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Shaw v. United States

United States District Court, D. New Mexico

July 26, 2018

TROY DWAYNE SHAW, Plaintiff,
v.
UNITED STATES OF AMERICA, Defendant.

          David J. Jaramillo, Kelly A. Stout Sanchez Martinez, Maria E. Touchet Touchet Law Firm, P.C. Albuquerque, New Mexico Attorneys for the Plaintiff

          John C. Anderson United States Attorney Erin Langenwalter Ruth Fuess Keegan Assistant United States Attorneys United States Attorney's Office Albuquerque, New Mexico Attorneys for the Defendant

          MEMORANDUM OPINION AND ORDER

         THIS MATTER comes before the Court on the Unopposed Motion for Approval of the Settlement of Plaintiff Troy Dwayne Shaw's Claims, filed June 6, 2018 (Doc. 74)(“Motion”). The Court held a hearing on June 11, 2018. The primary issue is whether Plaintiff Troy Dwayne Shaw's attorneys may recover, in a settlement agreement, New Mexico gross receipts tax payments beyond the twenty-five percent attorney's fees cap in the Federal Tort Claims Act, 28 U.S.C. § 2678 (“FTCA”). The Court concludes that gross receipts tax obligations are neither taxable costs nor attorney's fees, so passing those obligations on to FTCA plaintiffs does not implicate the FTCA's attorney's fees cap. Accordingly, the Court will grant the Motion and approve Shaw's settlement.

         FACTUAL BACKGROUND

         This case began following an alleged sexual assault. Shaw was a patient at the Veteran's Administration Medical Center (“VA Hospital”) in Albuquerque, New Mexico, where he was seeking treatment for mental health problems. Second Amended Report of the Guardian ad Litem at 1-2, filed June 12, 2018 (Doc. 77)(“Report”). During the early morning hours of January 13, 2016, another patient “was permitted to wander the halls of the Ward and enter Mr. Shaw's room, ” where he allegedly sexually assaulted Shaw. Report at 1.

         PROCEDURAL BACKGROUND

         Shaw sues Defendant United States of America under the FTCA, alleging that the VA Hospital's negligence caused the assault. See Complaint to Recover Damages for Personal Injury ¶ 34, at 6, filed February 1, 2017 (Doc. 1)(“Complaint”). The Court appointed a guardian ad litem (“GAL”), because Shaw was “committed to the Las Vegas Behavioral Health Institute during the pendency of this case.” Report at 2-3. See Order to Appoint Guardian ad Litem at 1, filed August 14, 2017 (Doc. 23). More specifically, Shaw has “been determined to be 100% disabled as a result of PTSD from . . . military sexual trauma.” Report at 2. After discovery, the parties agreed to settle the case for $150, 000.00. See Report at 3. The GAL recommends that Shaw's attorneys be awarded $37, 500.00 in attorney's fees -- twenty-five percent of the settlement -- plus gross receipts tax payments of $2, 812.50, and costs of $16, 249.32. See Report at 7. The GAL states: “These costs include filing fees, expert fees, travel expenses, and deposition fees.” Report at 7. The GAL further recommends that the Court approve the settlement. See Report at 7. In the Motion, the parties ask the Court to approve the settlement. See Motion at 1-2.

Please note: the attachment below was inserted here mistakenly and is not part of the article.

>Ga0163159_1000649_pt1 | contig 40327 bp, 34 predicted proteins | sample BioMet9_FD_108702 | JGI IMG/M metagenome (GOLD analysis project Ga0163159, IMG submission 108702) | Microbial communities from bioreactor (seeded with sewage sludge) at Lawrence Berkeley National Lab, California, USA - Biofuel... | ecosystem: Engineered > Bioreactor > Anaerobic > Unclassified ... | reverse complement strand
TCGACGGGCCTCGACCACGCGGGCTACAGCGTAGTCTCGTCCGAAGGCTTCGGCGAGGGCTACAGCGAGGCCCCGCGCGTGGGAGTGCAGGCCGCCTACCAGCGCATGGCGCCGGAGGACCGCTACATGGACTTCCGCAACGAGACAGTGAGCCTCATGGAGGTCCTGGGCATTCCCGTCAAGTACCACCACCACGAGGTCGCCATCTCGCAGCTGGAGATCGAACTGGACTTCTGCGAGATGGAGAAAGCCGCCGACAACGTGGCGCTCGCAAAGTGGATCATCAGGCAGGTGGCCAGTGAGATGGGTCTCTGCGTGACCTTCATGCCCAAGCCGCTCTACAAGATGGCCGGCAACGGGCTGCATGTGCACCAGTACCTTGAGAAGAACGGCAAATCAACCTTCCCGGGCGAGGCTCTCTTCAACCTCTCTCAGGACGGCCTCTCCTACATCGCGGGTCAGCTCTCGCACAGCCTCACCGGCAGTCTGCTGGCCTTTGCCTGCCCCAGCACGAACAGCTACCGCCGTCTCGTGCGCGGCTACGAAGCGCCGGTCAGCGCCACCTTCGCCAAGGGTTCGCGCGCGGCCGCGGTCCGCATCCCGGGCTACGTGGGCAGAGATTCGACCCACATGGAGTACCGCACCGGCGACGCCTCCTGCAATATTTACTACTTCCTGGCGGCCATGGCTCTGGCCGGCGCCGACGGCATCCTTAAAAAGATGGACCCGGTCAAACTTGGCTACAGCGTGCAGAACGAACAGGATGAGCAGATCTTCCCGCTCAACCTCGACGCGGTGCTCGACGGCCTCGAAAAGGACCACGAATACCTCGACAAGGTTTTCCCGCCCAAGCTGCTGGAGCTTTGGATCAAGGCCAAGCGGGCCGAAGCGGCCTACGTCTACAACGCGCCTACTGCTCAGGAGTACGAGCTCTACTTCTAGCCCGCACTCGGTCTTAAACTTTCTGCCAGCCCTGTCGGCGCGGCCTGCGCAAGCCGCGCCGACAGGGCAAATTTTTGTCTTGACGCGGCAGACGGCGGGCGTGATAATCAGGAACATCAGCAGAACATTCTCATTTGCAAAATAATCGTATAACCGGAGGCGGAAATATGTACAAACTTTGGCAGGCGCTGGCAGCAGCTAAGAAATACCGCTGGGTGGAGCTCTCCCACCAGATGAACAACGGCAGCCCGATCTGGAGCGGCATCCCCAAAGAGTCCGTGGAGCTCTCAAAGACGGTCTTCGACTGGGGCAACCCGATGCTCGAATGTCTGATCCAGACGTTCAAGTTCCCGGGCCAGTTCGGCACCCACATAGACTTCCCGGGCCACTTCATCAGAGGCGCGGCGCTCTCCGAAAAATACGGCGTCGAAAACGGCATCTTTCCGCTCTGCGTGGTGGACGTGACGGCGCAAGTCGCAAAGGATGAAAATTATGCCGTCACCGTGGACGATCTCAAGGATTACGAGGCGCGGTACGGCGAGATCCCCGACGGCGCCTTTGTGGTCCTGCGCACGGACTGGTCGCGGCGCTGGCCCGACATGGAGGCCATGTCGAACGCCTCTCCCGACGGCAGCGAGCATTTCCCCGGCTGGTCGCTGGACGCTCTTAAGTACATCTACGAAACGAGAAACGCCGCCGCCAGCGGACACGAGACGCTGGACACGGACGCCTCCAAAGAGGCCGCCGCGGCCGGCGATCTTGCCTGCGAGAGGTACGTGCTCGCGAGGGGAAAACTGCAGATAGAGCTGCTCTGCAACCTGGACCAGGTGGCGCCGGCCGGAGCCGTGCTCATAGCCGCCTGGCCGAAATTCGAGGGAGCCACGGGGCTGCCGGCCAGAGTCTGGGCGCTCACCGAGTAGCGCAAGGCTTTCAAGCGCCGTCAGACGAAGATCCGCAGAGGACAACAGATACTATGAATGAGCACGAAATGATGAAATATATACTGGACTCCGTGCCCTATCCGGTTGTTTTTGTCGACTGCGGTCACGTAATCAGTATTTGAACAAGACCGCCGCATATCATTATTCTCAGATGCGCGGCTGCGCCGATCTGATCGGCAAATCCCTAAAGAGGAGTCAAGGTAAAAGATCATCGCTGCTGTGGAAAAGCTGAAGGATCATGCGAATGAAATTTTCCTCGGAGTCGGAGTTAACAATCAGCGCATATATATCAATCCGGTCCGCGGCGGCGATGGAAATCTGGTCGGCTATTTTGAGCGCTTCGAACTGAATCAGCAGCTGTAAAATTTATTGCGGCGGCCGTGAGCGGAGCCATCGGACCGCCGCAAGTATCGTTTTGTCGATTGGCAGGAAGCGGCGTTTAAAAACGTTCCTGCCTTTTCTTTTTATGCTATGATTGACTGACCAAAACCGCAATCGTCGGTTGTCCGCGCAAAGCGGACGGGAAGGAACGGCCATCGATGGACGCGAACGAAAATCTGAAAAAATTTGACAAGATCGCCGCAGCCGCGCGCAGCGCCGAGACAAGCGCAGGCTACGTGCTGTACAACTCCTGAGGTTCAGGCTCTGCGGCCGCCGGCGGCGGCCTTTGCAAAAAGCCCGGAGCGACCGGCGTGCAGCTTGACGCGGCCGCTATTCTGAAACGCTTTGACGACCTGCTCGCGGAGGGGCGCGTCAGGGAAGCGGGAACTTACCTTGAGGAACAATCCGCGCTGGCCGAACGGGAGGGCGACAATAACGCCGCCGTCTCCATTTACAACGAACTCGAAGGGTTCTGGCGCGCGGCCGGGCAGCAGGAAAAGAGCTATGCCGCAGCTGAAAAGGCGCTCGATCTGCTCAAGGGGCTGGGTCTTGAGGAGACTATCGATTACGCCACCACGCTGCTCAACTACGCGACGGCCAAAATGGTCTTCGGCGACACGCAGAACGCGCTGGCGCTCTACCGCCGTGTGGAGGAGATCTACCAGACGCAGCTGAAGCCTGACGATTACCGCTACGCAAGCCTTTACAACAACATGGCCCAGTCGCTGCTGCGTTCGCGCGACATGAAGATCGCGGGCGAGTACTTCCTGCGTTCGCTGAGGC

1. The Hearing.

         The Court held a hearing on June 11, 2018. See Draft Transcript of Motion Hearing at 1:9-11 (taken June 11, 2018)(“Tr.”)(Court).[1] The Court began by stating that the one question it had about the proposed settlement involved the gross receipts tax. See Tr. at 4:10-11 (Court). Specifically, the Court questioned whether the New Mexico gross receipts tax should be considered part of the attorney's fee or a separate cost for FTCA purposes. See Tr. at 4:14-15 (Court). Shaw responded that he was unsure how gross receipts payments should be classified. See Tr. at 5:14-17 (Touchet). The United States asserted that gross receipts payments should be included within the FTCA's twenty-five percent cap on attorney's fees. See Tr. at 6:10-13 (Langenwalter). The United States continued that, “if they are going to call it out separately, then it needs to be included within the 25 percent. If they want to call it out as costs with their client, then that's an issue on a settlement of this size that I'm not going to get involved in.” Tr. at 6:23-7:2 (Langenwalter). The United States added that, if this case involved a one million dollar settlement, gross receipts would be included as part of attorney's fees. See Tr. at 7:9-11 (Langenwalter).